Treat your mind from time to time

Tired? Sad? Mind Racing? Anxious? These uncomfortable feelings can make daily tasks feel harder, or even next to impossible. But I want you to know that you’re not alone. More than one in four Americans deal with depression, anxiety, bipolar disorder, and other mental conditions. A mental illness is a real medical issue. And the good news is that most of these conditions can be treated as long as you’re willing to put in the effort.

A healthy mind and positive outlook often goes hand in hand with a healthy body. While only a mental health professional can help you deal with the serious symptoms and causes of mental illness following these tips may help you feel better. Remember that most things do not happen over night, it takes work and patience to heal. You may have hear the phrase “Trust the process.”

  • Positivity is infectious, connect with others. Surround yourself with positive, caring people, and spend a lot of time with them. Remember, most times you’re a product of the company you keep. If you don’t have supportive people in your life, seek them out by joining a support group.
  • Treat yourself, save time for yourself. Make time each week to do something you enjoy; this can give life more meaning and purpose.
  • Change your perception. Train your brain. Stressful events are bound to happen in life and while you may not be able to change them, you can change how you react. Try keeping a better future in mind when dealing with a difficult moment.
  • Embrace change. Sometimes life throws changeups, curveballs, screwballs, etc… your way and what you had in mind may not be within reach anymore. Accepting when things can’t be changed can help you focus on those you may be able to control, like your attitude or your approach to dealing with them.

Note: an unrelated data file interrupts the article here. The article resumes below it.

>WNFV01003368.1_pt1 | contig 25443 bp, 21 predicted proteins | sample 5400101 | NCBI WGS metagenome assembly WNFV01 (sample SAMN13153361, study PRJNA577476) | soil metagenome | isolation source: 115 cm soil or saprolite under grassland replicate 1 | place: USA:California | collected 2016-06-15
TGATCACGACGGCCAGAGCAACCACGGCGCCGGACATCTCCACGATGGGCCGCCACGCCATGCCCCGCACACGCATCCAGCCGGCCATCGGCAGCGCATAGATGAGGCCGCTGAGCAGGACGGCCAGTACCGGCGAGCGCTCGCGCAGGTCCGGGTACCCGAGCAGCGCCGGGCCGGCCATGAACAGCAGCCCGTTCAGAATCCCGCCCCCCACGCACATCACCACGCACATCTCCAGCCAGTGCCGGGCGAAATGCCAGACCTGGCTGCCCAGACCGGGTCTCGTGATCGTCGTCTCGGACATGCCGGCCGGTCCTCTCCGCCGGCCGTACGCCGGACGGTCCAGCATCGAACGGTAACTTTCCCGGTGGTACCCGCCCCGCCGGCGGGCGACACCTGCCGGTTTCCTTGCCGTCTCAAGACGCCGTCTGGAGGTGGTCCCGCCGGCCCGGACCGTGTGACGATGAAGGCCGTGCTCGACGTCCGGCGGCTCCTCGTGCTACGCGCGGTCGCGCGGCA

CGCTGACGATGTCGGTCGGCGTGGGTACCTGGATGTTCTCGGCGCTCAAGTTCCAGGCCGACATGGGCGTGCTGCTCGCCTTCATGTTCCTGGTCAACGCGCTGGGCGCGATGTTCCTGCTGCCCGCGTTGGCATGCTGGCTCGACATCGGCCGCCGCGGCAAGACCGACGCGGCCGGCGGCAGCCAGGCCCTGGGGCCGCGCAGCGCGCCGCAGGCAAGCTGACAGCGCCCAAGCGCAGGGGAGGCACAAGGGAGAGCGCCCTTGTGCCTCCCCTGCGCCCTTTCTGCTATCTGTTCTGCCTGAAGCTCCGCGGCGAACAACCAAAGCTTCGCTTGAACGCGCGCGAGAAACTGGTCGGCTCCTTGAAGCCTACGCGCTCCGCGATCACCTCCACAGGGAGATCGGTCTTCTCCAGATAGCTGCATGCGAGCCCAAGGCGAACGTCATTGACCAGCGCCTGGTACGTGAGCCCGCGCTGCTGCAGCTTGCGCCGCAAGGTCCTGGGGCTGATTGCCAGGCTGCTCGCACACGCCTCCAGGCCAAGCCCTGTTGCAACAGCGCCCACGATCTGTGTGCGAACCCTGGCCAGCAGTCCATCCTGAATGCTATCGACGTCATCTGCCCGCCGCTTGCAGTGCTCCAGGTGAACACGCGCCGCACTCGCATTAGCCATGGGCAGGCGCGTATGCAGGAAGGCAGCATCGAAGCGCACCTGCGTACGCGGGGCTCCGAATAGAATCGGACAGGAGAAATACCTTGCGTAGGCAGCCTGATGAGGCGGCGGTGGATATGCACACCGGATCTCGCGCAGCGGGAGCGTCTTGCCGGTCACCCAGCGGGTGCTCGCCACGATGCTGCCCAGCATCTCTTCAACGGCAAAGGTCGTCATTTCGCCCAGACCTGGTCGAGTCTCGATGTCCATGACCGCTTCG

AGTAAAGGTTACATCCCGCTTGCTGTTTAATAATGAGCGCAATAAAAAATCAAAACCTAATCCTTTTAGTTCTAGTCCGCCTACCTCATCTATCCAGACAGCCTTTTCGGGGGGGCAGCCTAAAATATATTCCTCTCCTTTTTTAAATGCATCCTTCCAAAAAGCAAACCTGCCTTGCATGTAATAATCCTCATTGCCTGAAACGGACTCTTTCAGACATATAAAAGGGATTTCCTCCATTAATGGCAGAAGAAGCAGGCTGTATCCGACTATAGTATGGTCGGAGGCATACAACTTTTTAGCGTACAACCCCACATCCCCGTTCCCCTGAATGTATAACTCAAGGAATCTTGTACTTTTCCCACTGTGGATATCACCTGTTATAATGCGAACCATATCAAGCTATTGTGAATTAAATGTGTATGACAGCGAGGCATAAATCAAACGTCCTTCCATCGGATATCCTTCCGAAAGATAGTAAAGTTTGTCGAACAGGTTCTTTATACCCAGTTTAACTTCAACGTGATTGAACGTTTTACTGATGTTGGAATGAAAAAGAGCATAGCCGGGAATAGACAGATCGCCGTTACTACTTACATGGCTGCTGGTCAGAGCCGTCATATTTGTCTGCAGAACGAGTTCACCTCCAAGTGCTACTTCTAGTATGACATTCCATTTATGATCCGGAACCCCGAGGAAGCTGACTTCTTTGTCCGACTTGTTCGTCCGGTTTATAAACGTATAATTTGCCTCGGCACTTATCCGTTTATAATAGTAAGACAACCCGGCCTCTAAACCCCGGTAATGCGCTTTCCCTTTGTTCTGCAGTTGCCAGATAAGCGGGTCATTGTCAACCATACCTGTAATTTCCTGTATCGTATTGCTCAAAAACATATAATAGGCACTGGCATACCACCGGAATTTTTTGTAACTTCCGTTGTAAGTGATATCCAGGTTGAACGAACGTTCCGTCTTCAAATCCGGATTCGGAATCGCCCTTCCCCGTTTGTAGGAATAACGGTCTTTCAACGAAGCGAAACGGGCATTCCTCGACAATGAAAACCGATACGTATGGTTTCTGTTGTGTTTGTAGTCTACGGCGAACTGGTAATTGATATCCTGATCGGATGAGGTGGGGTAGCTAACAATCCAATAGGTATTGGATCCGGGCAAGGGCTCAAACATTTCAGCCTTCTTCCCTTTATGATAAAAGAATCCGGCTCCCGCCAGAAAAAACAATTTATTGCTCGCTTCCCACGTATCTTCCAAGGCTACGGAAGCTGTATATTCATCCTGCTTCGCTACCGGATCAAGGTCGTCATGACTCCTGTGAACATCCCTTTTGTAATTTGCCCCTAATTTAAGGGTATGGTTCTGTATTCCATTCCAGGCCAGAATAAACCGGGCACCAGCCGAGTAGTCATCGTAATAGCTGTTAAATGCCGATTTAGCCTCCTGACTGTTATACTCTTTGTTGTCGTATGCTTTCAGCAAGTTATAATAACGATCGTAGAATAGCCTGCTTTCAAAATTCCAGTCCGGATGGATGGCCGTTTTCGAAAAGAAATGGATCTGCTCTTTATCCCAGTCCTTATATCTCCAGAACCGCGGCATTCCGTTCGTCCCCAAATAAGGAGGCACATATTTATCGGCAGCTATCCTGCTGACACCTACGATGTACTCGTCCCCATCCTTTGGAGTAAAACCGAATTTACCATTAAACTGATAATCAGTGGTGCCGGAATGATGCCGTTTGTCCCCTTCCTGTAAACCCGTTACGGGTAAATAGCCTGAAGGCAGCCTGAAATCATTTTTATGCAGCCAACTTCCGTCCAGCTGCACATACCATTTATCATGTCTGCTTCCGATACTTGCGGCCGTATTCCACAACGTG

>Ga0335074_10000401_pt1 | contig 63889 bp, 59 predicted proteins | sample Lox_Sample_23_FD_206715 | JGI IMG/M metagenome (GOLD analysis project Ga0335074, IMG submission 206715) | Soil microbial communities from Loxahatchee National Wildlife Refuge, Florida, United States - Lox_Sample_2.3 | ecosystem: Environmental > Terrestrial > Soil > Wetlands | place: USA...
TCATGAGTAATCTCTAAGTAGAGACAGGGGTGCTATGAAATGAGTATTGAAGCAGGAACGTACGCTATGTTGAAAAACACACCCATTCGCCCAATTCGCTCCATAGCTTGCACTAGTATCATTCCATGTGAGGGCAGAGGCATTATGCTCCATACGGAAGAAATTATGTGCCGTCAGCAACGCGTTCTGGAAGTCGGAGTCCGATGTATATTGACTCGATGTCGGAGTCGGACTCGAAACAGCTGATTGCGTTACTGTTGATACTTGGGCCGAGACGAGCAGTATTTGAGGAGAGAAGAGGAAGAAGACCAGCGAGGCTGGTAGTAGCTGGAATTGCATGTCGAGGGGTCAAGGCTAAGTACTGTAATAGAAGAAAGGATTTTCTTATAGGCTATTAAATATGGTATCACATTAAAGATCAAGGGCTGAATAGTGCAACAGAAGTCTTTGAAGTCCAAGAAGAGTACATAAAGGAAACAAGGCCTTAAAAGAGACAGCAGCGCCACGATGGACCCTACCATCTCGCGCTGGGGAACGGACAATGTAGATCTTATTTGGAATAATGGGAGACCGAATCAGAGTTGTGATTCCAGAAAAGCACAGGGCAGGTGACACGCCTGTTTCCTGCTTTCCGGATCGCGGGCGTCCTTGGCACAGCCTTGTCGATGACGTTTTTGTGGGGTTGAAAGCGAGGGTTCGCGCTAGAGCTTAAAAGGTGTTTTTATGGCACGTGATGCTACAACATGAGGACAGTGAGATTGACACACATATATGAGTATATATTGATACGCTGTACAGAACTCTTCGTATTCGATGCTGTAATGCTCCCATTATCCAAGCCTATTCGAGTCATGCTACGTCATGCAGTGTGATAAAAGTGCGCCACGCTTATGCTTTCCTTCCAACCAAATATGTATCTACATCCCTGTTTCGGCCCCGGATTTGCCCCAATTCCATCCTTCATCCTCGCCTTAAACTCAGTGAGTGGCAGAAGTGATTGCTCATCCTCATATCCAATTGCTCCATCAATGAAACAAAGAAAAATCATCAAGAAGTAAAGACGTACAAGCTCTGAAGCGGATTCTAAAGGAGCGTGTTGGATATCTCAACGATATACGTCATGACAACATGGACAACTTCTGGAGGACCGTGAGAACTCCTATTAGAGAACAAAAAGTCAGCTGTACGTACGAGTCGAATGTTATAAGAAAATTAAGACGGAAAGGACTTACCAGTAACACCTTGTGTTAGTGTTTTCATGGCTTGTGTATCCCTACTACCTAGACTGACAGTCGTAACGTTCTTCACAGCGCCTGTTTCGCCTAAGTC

• Speak to a friend or a Doctor. If you’re not feeling well, don’t assume that it’s no big deal or it’ll pass. Talk it out with someone you trust. Sometimes simply venting and expressing how you feel can alleviate some nerves. Your doctor can help you decide if your symptoms are due to a physical or mental health problem and help you develop a plan to feel better.
  • Pay attention to what you eat. A healthy, balanced diet fuels your body and keeps your blood sugar steady. This helps prevents mental highs and lows that can make depression and anxiety seem worse.
  • Manage your stress. Pay attention to how you’re feeling and don’t take on too much. It’s OK to say “No” to people or projects that place too many demands on you. Know your limits and only take on what you can handle.

Remember, you’re far from alone. As impossible as it may sound in whichever situation you find yourself in, call a friend, speak to family, a loved one, or talk to your doctor if you haven’t been feeling like yourself lately. Patience is key, trust the process.

“Life isn’t fair”

We hear it, we say it, think it, because now more than ever…its true

First and foremost, I would like to start off by apologizing for my lack of content lately. Things have been extremely busy in my personal life with my health, relationships, work, finances, and an unstable society. “It just isn’t fair”.

Not necessarily a story, and this is not pinpointed to a certain thought or situation. All right, I’ll start with “life just isn’t fair” (right now).